The Next Conversation: “Mass Action?”

Event Date: Tuesday, April 16, from 7:00 to 9:00 pm. Admission is free. Tell your friends.

Location: Vermillion, an art gallery, bar, and neighborhood gathering place at 1508 11th Ave, Seattle

The Summary

This time, we’ll be looking at mass action, that time-honored urge to get people into the streets, to get tremendous numbers of people engaged. Read on below for details. 

The Guests

You’re the guests for this one.

The Story

Mass Action. The topic may seem a little abstract, but it has a huge relevance to where we’re going and is also deeply entwined with Seattle’s history. Here’s the pitch:

Mass collective action has a long history as one of the most common tools for political and social change. It is one of the initial, go-to options in the face of war, environmental disaster, or political repression. Something really bad happens on a political level, and the first reaction is to get people into the streets as a show of collective force. Or collective action might entail a withdrawal of services, from the widespread teacher walkouts that spread across the United States in the past year, to any industrial labor action, to more absurdly, the sex strike to end a war in the ancient Greek comedy Lysistrata. More often than not, mass action serves to protest something, from the millions of people in the streets of London a few weeks ago protesting Brexit to Seattle’s landmark WTO protests in 1999.

But how effective is mass action, especially in its most common form, getting people into the streets? What use does it have toward building long-term social and political change? In Serbia, concerted mass action played a large role in the overthrow of the dictator Slobodan Milošević in 2000. But the Arab Spring demonstrations in 2010 were followed by a consolidation of repressive power, as were the huge Tiananmen Square protests in 1989.

If the WTO protests represent a relatively recent memory of mass action in Seattle, the ultimate Seattle mass action happened in February 1919, the Seattle General Strike. 25,000 Seattle workers from all fields walked off the job in support of 35,000 already striking shipyard workers, in a city of 315,000 people. It was huge.

This past February marked the century anniversary of that strike. The anniversary went pretty much unnoticed, except for a few lectures and panels for people who think about that sort of thing. But 100 years before, the strike shut down the whole city for about a week; it was unavoidable. And it engendered an ad hoc pop-up culture, with big neighborhood canteens feeding many thousands of people, the emergence of the city’s first food cooperatives, and emergency laundries, so that hospitals would have linens and babies would have clean diapers. There was maybe a bit of a Burning Man feel in the streets of Seattle in 1919.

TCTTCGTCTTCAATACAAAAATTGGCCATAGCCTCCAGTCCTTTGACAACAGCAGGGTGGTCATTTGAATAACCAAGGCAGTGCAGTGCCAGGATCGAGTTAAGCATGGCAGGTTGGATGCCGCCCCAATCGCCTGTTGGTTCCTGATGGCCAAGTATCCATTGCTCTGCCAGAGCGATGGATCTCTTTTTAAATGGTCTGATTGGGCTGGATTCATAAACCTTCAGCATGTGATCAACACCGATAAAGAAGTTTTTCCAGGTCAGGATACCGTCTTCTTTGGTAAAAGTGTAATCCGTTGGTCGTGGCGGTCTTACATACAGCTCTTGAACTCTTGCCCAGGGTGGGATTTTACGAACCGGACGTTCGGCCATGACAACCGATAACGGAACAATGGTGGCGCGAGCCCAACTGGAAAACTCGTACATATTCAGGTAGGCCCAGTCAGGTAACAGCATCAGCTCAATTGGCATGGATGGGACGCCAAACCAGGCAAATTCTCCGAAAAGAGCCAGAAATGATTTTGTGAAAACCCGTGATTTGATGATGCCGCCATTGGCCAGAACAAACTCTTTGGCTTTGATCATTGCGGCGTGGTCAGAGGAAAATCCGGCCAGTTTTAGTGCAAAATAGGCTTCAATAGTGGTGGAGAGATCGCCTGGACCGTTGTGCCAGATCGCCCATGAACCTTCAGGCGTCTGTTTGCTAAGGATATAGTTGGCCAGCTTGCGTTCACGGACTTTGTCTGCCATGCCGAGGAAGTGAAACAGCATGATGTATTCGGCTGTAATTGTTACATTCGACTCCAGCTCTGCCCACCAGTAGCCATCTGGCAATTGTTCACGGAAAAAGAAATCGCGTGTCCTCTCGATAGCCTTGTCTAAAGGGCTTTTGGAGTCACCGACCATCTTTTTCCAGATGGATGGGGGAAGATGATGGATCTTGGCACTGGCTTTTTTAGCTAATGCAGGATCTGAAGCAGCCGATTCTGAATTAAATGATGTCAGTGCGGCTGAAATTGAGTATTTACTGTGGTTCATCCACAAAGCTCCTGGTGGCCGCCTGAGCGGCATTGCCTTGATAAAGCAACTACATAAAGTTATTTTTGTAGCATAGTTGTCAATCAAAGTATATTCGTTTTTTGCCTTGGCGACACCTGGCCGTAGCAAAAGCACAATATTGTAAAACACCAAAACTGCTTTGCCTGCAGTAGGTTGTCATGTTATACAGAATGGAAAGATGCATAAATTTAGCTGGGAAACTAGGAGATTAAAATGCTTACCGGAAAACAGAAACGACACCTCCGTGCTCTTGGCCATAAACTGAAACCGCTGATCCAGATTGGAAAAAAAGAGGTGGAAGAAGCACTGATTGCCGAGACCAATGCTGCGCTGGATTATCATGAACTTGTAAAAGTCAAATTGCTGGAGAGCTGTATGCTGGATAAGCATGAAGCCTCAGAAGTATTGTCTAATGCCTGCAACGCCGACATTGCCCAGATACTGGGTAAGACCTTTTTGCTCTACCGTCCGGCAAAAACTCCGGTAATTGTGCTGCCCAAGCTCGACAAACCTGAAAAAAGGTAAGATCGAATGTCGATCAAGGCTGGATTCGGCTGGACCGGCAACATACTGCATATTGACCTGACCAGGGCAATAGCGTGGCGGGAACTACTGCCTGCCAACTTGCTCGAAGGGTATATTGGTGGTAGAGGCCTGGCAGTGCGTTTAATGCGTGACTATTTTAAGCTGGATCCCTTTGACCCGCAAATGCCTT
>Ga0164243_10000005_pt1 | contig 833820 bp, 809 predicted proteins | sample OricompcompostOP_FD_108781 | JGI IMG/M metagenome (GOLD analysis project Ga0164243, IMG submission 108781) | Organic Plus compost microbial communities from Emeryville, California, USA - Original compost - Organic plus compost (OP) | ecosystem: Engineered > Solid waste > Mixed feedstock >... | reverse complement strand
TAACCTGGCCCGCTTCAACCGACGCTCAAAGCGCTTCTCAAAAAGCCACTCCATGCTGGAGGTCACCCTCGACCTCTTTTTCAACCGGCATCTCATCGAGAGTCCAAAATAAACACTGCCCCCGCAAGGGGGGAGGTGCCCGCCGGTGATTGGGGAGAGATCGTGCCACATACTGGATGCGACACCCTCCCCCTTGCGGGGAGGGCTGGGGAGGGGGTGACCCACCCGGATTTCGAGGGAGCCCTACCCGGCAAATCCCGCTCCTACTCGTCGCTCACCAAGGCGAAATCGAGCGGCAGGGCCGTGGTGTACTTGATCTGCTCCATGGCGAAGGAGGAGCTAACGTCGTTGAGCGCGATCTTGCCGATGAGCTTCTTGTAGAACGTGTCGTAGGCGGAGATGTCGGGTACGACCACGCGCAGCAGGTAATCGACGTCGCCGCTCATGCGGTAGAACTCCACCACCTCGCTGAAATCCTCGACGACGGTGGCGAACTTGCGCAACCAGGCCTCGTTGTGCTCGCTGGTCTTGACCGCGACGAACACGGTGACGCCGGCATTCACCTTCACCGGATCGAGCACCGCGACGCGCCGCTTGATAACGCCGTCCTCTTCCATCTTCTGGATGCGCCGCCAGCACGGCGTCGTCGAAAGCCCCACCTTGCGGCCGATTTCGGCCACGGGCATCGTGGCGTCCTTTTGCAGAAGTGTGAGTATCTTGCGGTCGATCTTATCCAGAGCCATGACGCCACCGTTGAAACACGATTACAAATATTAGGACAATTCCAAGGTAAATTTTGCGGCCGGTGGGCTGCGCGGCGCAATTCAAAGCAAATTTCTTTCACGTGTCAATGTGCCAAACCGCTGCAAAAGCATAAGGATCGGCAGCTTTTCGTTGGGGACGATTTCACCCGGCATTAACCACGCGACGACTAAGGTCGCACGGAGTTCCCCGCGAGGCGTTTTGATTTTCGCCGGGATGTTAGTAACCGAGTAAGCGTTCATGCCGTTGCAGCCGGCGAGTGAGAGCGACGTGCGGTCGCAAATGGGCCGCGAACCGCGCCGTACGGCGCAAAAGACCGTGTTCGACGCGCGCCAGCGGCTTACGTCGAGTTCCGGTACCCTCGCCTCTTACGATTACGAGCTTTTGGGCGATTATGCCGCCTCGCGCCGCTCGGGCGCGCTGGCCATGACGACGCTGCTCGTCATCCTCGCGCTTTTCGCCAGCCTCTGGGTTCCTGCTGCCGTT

Was the strike successful? That’s definitely arguable. It did not achieve its goals around helping the shipyard workers, and historians have suggested that it sparked an anti-worker backlash that lasted for decades. HistoryLink calls it a “glorious folly.” Some writers have suggested that if it didn’t achieve specific goals, it was still a success, because the strikers went back to work energized, confident that they, together, had done something amazing. In any case, by its very existence, the strike was a pivotal point in Seattle history and became a landmark in North American labor history. (See below for more background on the strike.)

Where does that leave us in the 21st century? Does mass action represent a viable option for engendering political and social change? Are there new ways to do mass action? When I was in college, the large shared house where I lived would have no-electricity Mondays, and the eight of us who lived there would forego electric lights, appliances, stereos, television, and radio for one day each week. A friend of mine wondered the other other day if something similar might be done on a city-wide scale, a massive voluntary one-day blackout. Or a one-day general strike, a shut-down of everything. What might these achieve? And what happens when mass action becomes political theater, art in the streets?

Come and talk about it.

More on the Seattle General Strike

If you want to learn more about the Seattle General Strike, there’s a guide to several resources, with an intro page from the Seattle General Strike Project at the University of Washington:

The history of the strike written by its participants, including one of Seattle’s greatest progressive voices, Anna Louise Strong, is at:

Source material on the strike, including photos, pamphlets, and newspaper clippings, is at:

HistoryLink’s take on the strike is at:

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